HCI is now established in the curricula of many countries across the world at undergraduate, masters and doctoral levels. Instructors have a variety of texts from which to choose. HCI classes contribute to the curriculum in computer science, information systems, information studies, psychology, design and others. Increasingly, universities are employing professors whose teaching and research focuses on HCI. Many corporations, government agencies and non-profit organizations seek to employ graduates and students with masters and doctoral degrees. They want people with knowledge and expertise in working with users; people who know how to design, test, evaluate and employ technology in different application areas. From banking in Europe to the mines of South Africa and cattle ranches in Australia, expertise in designing to meet users' needs and support their activities is a high priority. The success of our discipline has also encouraged many universities to develop HCI Research Centers. HCI has become a flourishing discipline with strong education programs. It is therefore timely to feature HCI education more strongly at CHI and to make it prominent in this year's CHI conference program.
The goals of the CHI education community are to:
Because HCI is taught in different disciplines, we expect that there will be many links with themes and activities offered by the other CHI communities participating in this conference. We strongly encourage you to submit multi-community proposals that look at HCI education in the context of design, engineering, management, research, or usability.
Types of submissions
The education community invites submissions for panels, special interest groups (SIGs), HCI overviews, the interactivity, and experience reports. We also encourage you to submit, to the appropriate venue, research papers, CHI notes, works-in-progress, proposals for courses, and workshops that are relevant to education. The descriptions below outline the key characteristics of each type of community submission. In addition, the chairs welcome proposals for other events that serve the goals of the education community; we will work with submitters to shape these novel proposals into activities that will advance exchanges and understanding within the community.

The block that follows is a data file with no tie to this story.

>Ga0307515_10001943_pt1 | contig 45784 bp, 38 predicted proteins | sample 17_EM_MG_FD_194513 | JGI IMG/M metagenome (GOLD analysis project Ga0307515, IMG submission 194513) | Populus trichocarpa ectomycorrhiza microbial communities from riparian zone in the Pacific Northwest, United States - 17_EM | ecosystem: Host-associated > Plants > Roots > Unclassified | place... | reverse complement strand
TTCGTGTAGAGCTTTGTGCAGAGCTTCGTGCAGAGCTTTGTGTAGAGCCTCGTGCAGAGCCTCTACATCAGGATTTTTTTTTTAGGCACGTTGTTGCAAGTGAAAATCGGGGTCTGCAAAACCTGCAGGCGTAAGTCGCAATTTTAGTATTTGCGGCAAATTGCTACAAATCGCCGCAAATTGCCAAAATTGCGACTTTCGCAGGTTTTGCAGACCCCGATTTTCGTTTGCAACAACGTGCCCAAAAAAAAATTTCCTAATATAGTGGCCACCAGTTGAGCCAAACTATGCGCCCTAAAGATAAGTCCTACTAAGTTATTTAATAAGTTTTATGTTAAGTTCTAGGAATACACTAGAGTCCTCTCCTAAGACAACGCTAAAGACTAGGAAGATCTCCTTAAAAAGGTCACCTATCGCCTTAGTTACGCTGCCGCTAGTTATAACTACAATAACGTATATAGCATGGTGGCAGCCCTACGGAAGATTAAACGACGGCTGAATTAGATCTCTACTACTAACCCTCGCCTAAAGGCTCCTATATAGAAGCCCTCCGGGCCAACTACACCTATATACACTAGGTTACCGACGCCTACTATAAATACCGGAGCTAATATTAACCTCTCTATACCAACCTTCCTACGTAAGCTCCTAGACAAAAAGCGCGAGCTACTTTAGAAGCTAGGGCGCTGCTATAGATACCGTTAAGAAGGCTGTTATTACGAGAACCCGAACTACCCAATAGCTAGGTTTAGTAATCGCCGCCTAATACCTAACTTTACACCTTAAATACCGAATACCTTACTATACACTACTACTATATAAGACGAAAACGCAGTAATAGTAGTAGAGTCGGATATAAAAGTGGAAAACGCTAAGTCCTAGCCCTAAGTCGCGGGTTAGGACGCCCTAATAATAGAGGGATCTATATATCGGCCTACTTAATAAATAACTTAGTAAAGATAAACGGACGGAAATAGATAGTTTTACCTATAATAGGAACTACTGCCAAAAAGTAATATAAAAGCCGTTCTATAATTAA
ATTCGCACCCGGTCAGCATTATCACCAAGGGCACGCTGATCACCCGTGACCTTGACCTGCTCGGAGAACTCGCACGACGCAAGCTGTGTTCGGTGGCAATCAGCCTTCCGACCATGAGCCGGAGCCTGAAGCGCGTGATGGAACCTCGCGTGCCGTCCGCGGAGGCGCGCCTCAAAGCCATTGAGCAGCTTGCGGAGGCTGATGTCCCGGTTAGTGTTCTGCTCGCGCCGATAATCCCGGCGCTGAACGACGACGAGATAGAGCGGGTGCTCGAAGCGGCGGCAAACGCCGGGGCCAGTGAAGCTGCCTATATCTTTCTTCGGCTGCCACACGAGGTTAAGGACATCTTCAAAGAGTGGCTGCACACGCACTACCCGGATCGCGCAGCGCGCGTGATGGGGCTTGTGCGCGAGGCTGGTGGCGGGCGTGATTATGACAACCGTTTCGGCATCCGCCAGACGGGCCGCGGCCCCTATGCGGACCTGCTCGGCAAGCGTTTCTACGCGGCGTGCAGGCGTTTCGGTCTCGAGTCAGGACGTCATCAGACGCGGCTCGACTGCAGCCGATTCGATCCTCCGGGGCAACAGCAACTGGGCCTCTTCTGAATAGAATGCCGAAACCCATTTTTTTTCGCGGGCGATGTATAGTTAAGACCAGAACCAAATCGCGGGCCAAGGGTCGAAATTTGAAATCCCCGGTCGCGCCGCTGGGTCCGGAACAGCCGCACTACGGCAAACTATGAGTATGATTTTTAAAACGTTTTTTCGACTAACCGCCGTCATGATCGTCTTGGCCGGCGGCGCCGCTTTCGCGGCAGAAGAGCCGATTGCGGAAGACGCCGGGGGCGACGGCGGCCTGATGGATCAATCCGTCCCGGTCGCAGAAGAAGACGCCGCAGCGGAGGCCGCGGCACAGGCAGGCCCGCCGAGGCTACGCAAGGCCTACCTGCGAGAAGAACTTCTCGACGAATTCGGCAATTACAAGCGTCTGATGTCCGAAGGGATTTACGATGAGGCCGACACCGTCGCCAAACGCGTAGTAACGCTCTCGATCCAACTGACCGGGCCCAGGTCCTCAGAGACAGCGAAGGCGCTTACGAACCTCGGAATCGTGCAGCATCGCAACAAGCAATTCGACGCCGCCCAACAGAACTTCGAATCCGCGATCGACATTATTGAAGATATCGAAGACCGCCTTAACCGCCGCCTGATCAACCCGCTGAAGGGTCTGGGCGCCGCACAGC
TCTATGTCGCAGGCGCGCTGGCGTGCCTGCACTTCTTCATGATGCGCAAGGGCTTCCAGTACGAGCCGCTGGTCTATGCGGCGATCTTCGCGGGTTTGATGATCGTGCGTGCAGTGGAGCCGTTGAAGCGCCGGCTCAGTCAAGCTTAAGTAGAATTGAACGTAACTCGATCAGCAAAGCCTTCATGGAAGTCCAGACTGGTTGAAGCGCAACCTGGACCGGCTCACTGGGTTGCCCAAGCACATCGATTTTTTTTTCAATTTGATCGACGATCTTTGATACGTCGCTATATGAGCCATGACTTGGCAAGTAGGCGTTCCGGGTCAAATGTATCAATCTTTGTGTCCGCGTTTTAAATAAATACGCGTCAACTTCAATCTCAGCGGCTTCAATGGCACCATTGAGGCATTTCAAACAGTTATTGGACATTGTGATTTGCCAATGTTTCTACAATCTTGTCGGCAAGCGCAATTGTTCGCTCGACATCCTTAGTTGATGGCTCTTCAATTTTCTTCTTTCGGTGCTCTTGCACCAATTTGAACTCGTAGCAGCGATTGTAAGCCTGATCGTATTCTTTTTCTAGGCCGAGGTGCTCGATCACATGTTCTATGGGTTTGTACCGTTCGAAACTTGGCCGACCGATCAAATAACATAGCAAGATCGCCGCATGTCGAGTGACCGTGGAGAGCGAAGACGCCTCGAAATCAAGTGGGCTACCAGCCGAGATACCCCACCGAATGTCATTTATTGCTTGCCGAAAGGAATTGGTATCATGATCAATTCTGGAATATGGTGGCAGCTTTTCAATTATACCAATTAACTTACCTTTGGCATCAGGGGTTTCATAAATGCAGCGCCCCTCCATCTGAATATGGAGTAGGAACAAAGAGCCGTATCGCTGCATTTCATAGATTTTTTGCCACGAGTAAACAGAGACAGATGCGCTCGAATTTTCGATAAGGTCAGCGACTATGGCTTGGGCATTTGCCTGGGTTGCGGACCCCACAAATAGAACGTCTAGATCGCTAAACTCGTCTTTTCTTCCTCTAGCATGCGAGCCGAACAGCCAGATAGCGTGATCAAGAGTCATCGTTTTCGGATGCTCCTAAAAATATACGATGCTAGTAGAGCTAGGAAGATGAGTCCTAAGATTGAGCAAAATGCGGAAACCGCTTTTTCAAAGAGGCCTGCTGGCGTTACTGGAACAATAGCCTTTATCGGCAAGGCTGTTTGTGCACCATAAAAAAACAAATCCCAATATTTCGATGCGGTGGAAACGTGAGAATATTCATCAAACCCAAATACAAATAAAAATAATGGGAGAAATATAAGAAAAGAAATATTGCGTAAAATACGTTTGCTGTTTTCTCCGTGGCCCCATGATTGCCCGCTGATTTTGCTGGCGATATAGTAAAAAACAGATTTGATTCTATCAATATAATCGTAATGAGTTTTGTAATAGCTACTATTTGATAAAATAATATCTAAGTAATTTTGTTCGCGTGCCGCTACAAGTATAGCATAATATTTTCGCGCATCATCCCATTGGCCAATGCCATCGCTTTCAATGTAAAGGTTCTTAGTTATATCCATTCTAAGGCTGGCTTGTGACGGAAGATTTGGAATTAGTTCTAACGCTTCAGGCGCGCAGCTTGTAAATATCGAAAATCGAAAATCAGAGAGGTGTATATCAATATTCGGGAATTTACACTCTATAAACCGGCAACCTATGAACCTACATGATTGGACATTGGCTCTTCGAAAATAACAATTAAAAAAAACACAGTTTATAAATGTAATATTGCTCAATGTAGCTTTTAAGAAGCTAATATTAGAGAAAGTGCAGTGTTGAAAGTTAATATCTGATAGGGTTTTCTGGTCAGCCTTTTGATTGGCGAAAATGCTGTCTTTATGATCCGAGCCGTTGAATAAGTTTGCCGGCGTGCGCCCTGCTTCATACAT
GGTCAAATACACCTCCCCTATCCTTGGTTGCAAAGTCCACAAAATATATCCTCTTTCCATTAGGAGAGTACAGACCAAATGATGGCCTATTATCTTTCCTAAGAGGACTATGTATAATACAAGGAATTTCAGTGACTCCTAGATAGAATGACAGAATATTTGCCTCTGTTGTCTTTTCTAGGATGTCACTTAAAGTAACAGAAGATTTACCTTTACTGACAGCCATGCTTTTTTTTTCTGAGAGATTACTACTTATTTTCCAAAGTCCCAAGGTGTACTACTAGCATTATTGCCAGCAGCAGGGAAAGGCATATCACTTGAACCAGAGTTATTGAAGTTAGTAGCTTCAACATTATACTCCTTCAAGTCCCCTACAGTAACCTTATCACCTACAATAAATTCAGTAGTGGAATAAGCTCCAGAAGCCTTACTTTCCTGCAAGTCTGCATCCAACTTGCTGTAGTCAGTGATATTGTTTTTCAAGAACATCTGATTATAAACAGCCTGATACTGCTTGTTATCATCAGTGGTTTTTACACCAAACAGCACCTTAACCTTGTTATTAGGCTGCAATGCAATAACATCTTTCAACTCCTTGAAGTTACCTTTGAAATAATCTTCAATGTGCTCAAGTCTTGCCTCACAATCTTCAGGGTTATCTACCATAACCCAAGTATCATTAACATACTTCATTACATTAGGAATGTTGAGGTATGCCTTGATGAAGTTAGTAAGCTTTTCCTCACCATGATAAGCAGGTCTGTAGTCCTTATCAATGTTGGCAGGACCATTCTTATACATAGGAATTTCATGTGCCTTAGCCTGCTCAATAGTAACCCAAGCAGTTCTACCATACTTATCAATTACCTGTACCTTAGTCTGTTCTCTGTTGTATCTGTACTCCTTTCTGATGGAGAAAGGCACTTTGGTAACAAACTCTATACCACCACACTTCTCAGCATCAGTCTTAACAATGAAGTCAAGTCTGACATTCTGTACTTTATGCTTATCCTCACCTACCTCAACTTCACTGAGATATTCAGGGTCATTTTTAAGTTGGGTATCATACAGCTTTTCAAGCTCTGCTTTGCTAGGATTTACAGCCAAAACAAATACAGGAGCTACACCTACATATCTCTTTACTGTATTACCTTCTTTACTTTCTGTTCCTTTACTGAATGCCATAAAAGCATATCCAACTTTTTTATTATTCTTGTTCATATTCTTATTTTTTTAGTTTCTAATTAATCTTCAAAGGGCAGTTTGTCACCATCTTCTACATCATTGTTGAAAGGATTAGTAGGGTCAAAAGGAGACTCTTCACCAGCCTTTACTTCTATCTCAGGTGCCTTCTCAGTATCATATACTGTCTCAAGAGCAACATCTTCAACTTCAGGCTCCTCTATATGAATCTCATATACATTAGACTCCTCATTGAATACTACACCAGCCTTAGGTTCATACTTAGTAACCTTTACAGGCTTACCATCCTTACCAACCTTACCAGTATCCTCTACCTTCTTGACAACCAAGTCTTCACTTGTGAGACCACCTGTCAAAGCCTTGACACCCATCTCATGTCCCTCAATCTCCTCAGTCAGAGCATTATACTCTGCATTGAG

Panels are an exciting format for encouraging thoughtful and provocative discussion about issues that impact HCI education. If the topic can be considered from several different perspectives, it may make a good panel topic. For a panel to be exciting, panelists must take different positions. Some HCI education topics that might make interesting panel discussions include:
Special interest groups provide an opportunity for those who share an interest to come together to explore ideas. They can take many forms. They can be discussions, planned presentations, question and answer sessions. Special Interest Groups offer an excellent way for bringing together groups of HCI educators. Some possible SIG topics are:
HCI educators can demonstrate how they design or use technology, story boards, web teaching materials, and Internet applications. Interactivity presentations are also an excellent format for presenting innovative student work. Typical interactivity submissions might be:
Experience reports provide an opportunity for discussing graduate or undergraduate degree programs, teaching and mentoring experiences from which you gained new insights, developed new techniques, or explored a creative approach to HCI education.
Overviews provide us with information about a particular educational institution. This might be a department, an interdisciplinary institute or a multi-organizational program. We are looking for big picture overviews of work done by many participants, and what brings them together. For educational overviews, a focus on the roles that students play in the organization would be very appropriate.
Remember, we are open to other ideas as well. If you feel your work would be of interest to the CHI education community, but does not fit any of the mentioned formats, please contact us at firstname.lastname@example.org to discuss the best way to submit and present your work.
CHI 2006 will try to provide mentors for individuals planning to submit an Experience Report or an Interactivity. Please see Mentoring for more information. The deadline to request a mentor is 14 July 2005.
All submissions will be reviewed based on the clarity of the information and the potential contribution to the field of Education. The individual submission categories have additional review criteria (which you can find in the description of each category).
Preparing Your Submission
Please see the pages on Panels, SIGs, Experience Reports, HCI Overviews, and the Interactivity for detailed information on what information is needed for each type of submission. All community submissions will use the Conference Extended Abstracts Publication Format. Submissions for Panels, HCI Overviews, and novel formats are to be sent to email@example.com no later than 14 October 2005, 5:00 PM (1700) PDT. Submissions to the Interactivity and Experience Reports are to be uploaded to the CHI 2006 submission website by the same deadline. SIG proposals should be sent to firstname.lastname@example.org by 13 January 2006, 5:00 PM (1700) PST. Submissions arriving after the deadline will not be considered.
You will be notified of the acceptance or rejection of your submission the week of 16 December 2005. Accepted submissions will be published in the conference Extended Abstracts. The contact person will receive instructions for preparing the final version of the extended abstract and other information about presentation logistics.
Education Community Submission Checklist